Beat the Heat: 5 Keys to Staying Safe on the Trails

Temperatures have risen to over 100 degrees across the region making for some interesting and sometimes dangerous hiking conditions.

I made the foolish mistake last winter of leaving most of my water in the truck (by accident) while I did the 15 mile Butterfield Trail over at Devil’s Den in northwest Arkansas. I paid dearly for this mistake and by mile 8 I was paying for it. This kind of mistake could be life threatening in the hot conditions we are currently experiencing.

No matter if you are an experienced backpacker or a new day-hiker, here are specific steps you can take to stay safe from the heat on the trail.

  1. Hydrate before you get on the trail. Drink a bottle of water or two even before you head out. Your body is going to need it in this heat. Aim for at least 32 oz. of water before you hit the trail.
  2. Take plenty of water with you and drink often. Take a sip every twenty minutes or so. You’ll prevent a dangerous situation by staying on top of it.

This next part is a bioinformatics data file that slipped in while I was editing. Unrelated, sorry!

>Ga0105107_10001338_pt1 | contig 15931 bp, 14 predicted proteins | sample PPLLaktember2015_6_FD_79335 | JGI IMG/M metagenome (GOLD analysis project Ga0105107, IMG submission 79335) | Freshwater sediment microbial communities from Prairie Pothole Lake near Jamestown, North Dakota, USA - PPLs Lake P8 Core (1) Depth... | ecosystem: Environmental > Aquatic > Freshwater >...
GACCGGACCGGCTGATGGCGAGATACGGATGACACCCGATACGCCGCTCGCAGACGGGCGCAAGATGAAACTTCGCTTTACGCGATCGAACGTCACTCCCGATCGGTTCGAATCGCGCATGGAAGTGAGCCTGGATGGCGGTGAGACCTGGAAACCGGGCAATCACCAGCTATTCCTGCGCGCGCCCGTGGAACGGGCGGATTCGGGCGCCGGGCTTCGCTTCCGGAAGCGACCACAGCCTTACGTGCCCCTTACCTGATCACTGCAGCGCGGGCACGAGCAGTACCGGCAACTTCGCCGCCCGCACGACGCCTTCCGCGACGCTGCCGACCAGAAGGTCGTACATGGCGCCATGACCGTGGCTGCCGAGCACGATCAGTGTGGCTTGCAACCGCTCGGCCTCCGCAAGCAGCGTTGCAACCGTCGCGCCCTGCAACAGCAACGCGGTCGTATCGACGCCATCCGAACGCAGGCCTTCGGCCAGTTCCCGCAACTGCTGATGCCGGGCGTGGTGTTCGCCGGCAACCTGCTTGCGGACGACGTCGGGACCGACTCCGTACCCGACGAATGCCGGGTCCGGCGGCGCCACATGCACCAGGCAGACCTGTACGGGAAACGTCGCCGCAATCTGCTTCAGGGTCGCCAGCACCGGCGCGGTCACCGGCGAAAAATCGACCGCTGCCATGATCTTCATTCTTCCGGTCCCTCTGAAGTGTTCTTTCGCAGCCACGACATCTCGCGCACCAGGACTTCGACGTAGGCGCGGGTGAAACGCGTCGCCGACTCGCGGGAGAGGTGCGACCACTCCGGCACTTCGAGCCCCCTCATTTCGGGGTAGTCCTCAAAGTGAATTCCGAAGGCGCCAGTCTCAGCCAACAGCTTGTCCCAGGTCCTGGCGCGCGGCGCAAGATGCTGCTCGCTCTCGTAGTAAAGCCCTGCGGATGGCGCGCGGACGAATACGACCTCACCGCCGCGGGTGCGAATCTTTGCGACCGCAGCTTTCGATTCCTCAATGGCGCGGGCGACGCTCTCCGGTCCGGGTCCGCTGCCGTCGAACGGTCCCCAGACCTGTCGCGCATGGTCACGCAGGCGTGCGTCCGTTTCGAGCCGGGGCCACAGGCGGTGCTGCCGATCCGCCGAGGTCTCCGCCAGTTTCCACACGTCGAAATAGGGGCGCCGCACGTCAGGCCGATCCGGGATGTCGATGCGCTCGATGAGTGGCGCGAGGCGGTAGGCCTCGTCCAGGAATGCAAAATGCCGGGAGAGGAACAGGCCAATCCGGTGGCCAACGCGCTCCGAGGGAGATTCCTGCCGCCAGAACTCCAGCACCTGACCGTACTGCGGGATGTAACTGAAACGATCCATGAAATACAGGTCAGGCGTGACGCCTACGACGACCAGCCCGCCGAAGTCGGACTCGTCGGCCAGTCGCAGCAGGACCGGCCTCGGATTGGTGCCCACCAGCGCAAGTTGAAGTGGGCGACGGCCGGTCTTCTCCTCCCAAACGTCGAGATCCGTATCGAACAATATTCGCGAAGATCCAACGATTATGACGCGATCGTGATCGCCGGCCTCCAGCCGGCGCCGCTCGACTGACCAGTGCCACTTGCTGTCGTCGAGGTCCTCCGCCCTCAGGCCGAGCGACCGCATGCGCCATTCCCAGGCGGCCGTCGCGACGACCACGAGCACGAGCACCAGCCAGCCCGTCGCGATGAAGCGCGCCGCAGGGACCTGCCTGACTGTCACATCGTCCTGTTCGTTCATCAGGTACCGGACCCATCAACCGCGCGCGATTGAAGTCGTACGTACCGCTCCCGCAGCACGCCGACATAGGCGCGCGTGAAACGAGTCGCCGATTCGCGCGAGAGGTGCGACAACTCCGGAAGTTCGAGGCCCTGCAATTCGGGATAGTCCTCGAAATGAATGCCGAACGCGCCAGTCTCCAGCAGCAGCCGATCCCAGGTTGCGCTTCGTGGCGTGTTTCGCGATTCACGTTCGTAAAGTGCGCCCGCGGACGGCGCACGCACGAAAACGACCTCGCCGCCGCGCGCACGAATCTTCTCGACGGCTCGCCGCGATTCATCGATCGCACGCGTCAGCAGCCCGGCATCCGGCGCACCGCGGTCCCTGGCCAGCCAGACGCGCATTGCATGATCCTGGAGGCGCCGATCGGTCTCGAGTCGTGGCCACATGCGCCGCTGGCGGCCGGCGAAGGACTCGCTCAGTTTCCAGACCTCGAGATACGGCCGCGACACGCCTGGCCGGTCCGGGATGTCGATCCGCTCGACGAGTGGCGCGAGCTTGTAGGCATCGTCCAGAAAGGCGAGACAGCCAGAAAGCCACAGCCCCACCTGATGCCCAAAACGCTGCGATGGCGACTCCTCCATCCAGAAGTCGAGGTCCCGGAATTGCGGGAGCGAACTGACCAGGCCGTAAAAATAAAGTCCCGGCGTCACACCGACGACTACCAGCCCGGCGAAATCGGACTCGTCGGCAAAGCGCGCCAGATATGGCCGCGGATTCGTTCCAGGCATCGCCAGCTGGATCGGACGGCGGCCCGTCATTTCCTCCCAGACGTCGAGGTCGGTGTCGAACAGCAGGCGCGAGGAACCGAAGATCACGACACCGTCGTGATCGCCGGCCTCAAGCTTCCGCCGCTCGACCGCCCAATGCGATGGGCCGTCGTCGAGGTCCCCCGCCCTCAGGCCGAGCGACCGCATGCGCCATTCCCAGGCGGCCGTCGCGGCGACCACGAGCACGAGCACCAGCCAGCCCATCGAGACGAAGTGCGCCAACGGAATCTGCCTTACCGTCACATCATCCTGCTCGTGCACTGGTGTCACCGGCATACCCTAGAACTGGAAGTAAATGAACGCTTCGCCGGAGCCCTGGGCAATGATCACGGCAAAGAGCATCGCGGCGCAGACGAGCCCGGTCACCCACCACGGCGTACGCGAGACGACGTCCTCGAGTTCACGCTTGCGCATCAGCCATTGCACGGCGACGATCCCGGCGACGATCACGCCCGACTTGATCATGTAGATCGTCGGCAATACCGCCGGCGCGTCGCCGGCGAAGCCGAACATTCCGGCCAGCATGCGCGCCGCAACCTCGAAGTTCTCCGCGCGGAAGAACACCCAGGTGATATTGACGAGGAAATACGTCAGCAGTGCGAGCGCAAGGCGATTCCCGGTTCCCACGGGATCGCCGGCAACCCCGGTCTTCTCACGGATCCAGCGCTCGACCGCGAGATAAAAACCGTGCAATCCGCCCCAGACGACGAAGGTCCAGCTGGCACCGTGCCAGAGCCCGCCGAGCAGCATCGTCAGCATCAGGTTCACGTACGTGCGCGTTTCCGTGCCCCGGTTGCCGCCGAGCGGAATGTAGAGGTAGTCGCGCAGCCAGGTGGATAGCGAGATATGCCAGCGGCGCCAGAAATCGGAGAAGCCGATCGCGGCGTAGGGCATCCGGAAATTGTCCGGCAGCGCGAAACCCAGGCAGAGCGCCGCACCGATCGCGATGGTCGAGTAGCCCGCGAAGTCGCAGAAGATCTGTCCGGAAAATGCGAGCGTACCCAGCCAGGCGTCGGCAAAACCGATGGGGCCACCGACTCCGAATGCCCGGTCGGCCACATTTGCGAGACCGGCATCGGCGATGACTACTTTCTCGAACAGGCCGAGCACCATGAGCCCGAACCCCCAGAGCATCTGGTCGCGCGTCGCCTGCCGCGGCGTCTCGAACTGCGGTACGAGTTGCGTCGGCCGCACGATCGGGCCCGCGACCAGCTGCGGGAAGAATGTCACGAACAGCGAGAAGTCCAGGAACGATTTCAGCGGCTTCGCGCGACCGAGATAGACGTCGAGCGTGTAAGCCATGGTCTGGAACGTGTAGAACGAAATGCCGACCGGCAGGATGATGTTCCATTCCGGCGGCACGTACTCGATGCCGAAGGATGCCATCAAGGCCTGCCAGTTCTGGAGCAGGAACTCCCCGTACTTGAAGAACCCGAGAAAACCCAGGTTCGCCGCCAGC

3. Be careful what you are eating. Make sure your snacks or meals have enough sodium in them to replenish while you move along. Water alone does not replace everything you need that this heat is zapping out of your body.
  4. Take either a Camelbak or a several liters of water, both if your pack can handle it. The worst thing that can happen in this heat is getting stranded without water.
  5. If you are getting thirsty you are already beginning to dehydrate. Be deliberate and preemptive on the trail. Years ago in basic training for US Army Infantry there were two things the drill sergeants pounded into us, keep your feet dry and “drink water.” To this day I can hear their howls “Drink water,” as I move through the trails of the mid south and reach for my water.

One Response

  1. Pingback: Sweating the details of summer hiking | Two-Heel Drive, a Hiking Blog

Leave a Reply